Join us at Women & Their Work on Thurs. Oct. 23, 7pm, for a sneak preview screening of Canine Soldiers, a powerful documentary that explores the intimate bond between Soldier Handlers and their Military Working Dogs. Mo-Ti productions presents a film by Nancy Schiesari. Donations for this work in progress are welcomed at the door.
Schiesari is an experienced director, producer and cinematographer on both broadcast documentaries and award winning independent films. Her latest full-length documentary, Tattooed Under Fire, aired nationwide on PBS in 2009. “Hansel Mieth-Vagabond Photographer” premiered on PBS’ Independent Lens in 2003, and on the Australian Broadcast Corporation. She also directed History Man, a half hour profile on Martin Scorsese for BBC 4, London, 2004.
About the movie Canine Soldiers: KLRU sponsored, distribution secured.
Man’s best friend can be a soldier’s best friend. In a war where the rules of engagement have shifted from traditional combat to the unforeseen and the invisible, military dogs play a vital role in Afghanistan as never before. Canine intelligence and the canine’s powerful instincts are saving lives, giving soldiers comfort, hope and protection.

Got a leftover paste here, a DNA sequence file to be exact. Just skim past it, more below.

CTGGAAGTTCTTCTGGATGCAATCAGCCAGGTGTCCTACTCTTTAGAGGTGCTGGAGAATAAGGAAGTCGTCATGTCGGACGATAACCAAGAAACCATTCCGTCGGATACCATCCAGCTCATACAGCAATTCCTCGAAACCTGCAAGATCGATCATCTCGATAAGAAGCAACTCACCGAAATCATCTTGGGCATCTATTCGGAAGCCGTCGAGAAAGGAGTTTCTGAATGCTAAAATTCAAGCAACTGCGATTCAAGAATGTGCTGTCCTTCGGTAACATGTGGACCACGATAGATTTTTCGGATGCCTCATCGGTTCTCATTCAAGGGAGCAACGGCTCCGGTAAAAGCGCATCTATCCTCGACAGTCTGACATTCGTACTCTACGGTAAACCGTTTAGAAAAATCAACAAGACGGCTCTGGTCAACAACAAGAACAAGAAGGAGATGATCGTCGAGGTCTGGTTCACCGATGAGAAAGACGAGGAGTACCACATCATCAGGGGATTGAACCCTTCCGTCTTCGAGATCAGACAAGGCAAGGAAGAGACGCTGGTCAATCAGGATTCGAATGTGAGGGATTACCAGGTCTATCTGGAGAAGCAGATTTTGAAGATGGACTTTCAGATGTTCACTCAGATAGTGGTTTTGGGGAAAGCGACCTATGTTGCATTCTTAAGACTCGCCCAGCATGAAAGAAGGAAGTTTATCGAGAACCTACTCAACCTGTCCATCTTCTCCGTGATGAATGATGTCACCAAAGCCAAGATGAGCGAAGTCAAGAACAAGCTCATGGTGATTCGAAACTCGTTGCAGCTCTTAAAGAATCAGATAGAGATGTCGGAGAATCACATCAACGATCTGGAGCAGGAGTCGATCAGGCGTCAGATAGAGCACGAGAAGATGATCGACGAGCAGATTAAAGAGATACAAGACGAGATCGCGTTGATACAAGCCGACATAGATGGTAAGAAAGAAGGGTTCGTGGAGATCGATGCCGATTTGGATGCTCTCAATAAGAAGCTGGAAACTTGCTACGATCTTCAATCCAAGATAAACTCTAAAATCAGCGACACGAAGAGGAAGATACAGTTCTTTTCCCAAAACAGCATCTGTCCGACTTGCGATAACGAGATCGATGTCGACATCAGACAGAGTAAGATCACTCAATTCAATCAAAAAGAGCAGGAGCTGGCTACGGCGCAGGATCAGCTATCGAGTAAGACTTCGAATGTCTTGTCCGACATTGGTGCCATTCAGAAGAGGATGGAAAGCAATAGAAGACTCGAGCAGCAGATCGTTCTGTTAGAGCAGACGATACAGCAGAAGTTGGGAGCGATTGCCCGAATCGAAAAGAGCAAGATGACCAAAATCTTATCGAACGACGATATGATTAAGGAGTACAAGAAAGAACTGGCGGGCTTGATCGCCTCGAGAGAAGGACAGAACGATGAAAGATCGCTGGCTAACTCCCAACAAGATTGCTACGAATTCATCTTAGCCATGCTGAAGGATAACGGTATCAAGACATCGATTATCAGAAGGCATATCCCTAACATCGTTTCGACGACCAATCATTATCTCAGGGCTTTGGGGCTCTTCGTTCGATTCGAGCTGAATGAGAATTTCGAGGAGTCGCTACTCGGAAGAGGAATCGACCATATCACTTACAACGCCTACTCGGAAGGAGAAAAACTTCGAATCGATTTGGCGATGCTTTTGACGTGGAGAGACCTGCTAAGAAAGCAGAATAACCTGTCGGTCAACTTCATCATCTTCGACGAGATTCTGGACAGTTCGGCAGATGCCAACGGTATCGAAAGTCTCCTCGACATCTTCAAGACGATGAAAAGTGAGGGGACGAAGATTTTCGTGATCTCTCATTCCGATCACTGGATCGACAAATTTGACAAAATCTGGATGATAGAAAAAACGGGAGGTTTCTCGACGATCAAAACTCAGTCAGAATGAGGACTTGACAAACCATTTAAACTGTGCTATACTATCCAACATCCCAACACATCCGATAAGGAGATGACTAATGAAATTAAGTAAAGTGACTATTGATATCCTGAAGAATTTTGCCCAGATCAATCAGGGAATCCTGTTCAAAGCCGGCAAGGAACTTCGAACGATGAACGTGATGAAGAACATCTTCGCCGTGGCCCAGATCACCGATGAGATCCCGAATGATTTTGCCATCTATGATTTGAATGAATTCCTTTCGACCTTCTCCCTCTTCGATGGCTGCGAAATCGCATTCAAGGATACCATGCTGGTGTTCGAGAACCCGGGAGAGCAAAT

Canine Soldiers, shot entirely in 3-D, with permission from the US Army, reveals the intimate bond between trainers and the dogs they send to war, soldiers who make decisions based on the behavior of the dogs who lead their patrol, and extraordinary stories of unprecedented acts of bravery. From a dog throwing himself over a young soldier to take the bullet from a sniper attack, to the reaction of a dog who witnessed a marine shoot a feral dog on a Kabul street and went “on strike,” refusing to obey orders, we’ll investigate the wartime contributions of highly intelligent companion species.
Can animal behavior lend a new perspective on war, teaching us what it means truly to be human in the most inhuman of circumstances?
To honor our evolution of companionship between species, Canine Soldiers will focus on stories of intelligent behavior, acts of bravery, and the “moral” positions sometimes unexpectedly taken up by our canine soldiers and their handlers.
This project is supported in part by the Cultural Arts Division of the City of Austin Economic Development Department